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Cancer Is Not A Gift!

Cancer is not a gift. No, it is not. 

Some cancer survivors believe and proudly proclaim that their cancer was a gift. Without a doubt, this is entirely their prerogative. Everyone certainly has the right to his/her own cancer experience viewpoints. I am not judging anyone here.

But as for me, I refuse to call cancer a gift. It’s not.

During a recent visit to a relative’s home, I was shown a newspaper article featuring a woman who had “come through” her cancer “journey” and was calling her whole ordeal a gift.

Regrettably, I copped out, smiled, nodded, read the article and said something like, oh how nice for her.

I have since decided I will not be so quiet next time this topic comes up, and undoubtedly, there will be a next time because calling cancer a gift is something that is said or alluded to more often than you might imagine.

Calling cancer a gift makes a nice feature story for a magazine or a newspaper article, but it’s not reality – at least it’s not mine.

Perhaps it’s all just semantics, but as I say over and over again, words matter. They matter a great deal.

I will never ever be calling cancer a gift. Such words will not be coming from my lips. Nope. Not gonna happen.

I might know what people mean when they call cancer a gift. They are grateful for their new outlook on life. They are grateful and appreciative for every new day. They are grateful for new discoveries, new choices, new life-styles changes and for the new people they’ve met. They are grateful to be alive. They are grateful, period.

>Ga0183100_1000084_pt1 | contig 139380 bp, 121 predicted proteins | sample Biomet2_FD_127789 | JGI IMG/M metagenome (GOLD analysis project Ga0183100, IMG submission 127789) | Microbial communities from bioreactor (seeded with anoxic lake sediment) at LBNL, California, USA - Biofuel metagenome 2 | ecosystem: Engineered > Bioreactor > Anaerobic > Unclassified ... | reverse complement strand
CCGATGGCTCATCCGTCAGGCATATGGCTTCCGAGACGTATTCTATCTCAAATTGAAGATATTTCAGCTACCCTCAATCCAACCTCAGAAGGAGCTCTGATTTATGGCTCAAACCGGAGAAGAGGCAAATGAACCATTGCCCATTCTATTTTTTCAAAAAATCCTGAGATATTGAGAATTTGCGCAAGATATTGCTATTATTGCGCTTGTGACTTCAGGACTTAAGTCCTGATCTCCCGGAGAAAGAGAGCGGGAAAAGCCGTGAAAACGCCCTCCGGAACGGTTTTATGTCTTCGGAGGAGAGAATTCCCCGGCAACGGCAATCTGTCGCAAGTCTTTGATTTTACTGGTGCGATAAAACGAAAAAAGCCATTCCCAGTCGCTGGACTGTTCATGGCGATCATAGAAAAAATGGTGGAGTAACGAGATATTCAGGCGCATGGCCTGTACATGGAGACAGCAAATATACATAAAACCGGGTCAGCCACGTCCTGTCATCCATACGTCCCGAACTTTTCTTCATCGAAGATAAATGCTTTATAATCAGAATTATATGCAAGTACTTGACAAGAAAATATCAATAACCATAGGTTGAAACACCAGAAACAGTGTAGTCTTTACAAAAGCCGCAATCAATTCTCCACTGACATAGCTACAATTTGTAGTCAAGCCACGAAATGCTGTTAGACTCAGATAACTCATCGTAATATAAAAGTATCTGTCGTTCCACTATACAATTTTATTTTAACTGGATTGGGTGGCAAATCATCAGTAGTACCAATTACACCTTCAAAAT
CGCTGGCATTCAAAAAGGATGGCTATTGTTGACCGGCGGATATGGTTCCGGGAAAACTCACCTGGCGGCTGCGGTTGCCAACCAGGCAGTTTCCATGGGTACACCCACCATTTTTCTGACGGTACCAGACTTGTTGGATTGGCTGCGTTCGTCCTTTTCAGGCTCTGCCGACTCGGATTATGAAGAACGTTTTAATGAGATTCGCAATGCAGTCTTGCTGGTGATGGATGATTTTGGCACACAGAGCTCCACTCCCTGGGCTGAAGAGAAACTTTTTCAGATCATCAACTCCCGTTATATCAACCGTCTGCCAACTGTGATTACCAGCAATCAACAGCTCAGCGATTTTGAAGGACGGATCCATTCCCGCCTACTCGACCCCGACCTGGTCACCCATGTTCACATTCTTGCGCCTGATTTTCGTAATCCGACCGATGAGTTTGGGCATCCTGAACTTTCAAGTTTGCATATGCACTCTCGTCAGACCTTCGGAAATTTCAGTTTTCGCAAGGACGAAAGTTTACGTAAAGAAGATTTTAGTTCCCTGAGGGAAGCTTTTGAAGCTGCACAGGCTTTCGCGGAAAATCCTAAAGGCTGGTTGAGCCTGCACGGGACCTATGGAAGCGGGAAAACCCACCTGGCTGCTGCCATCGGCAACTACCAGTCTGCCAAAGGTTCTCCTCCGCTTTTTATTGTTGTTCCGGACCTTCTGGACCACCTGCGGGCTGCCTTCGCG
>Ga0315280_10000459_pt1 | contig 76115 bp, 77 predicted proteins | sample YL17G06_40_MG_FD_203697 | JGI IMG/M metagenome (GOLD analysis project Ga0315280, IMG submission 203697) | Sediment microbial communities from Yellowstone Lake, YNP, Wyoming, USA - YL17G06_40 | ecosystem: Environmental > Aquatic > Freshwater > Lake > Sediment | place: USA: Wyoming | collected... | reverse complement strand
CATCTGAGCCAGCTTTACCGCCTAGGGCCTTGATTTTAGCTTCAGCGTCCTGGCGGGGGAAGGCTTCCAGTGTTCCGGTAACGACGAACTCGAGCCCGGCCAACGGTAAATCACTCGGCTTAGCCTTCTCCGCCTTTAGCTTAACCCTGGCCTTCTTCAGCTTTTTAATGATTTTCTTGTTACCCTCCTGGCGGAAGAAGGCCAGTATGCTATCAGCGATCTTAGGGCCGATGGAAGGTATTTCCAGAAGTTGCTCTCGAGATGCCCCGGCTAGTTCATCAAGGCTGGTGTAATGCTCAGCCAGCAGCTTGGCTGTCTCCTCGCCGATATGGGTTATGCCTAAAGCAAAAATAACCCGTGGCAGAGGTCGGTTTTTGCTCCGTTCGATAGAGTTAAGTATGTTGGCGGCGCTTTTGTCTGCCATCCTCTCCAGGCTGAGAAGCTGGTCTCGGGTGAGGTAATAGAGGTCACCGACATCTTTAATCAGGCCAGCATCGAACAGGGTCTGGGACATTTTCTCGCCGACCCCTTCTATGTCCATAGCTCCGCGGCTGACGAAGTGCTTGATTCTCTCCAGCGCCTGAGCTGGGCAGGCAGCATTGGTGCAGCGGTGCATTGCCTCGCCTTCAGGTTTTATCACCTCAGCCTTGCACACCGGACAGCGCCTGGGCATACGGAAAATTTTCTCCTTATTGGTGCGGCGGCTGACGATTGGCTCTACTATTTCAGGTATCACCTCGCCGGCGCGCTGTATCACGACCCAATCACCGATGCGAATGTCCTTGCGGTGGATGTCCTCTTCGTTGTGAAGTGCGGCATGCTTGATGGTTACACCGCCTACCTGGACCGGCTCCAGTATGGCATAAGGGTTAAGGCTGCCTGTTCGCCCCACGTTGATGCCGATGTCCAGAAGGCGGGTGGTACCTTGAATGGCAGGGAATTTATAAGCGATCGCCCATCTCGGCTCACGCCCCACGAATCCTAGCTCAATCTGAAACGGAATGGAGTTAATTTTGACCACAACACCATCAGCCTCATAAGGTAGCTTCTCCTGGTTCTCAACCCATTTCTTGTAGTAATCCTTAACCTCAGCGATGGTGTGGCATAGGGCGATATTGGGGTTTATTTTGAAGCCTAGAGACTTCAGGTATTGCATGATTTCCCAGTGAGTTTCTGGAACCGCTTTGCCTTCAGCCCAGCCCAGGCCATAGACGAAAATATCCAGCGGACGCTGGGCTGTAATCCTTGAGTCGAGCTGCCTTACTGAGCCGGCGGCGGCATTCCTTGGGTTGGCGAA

I’m grateful for all that stuff too. I am, but I am not grateful to cancer.

Btw, I was grateful for that stuff before cancer too. No wake-up call needed here.

Cancer is not the gift. The gifts are those things, those people, not the cancer.

It’s impossible for me to be grateful to a disease that killed my mother in a very slow and painful manner. It’s impossible for me to be grateful to a disease that has taken others I care about. It’s impossible for  me to be grateful to a disease that has taken so many that others care about as well. And it’s impossible for me to be grateful to a disease that might yet swallow me up as well.

It’s unfathomable for me to be grateful to cancer in any way, shape or form.

No, cancer is more like a thief. You don’t thank a thief do you?

Another issue I have with this cancer is a gift line of thinking is that as I mentioned in my You Can’t Go Back Post, it often seems as if there’s an unspoken expectation to “come out of a cancer diagnosis” a better person. Somehow, one is supposed to be miraculously transformed into a new and improved version of one’s former self.

The next logical step is that one should “thank” cancer for this.

I don’t think so. 

People with or without cancer are just people, no better or worse – all of us flawed.

Even with the flaws, maybe even partly because of them, each life is a gift.

People are gifts. 

Cancer will never be.

What do you think?

Is cancer a gift?

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Cancer Is Not a Gift! #cancersucks #breastcancer #advocacy #womenshealth

Boyd Belmore

Wednesday 27th of June 2018

I can relate to all those who have had a very negative experience with cancer. Is there a positive experience? Yes there is. I was diagnosed with bladder cancer in 2015. I am in remission now. Not only am I in remission but I am in the best shape of my life. I would not have been it it wasn't for the cancer diagnosis. I am really taking care of myself and my vitals have never been better. I am exercising regularly and watching very carefully what i eat. To me it was maybe not a gift but a wake-up call


Thursday 28th of June 2018

Boyd, Thank you for sharing how you feel about this. My best to you.


Friday 27th of June 2014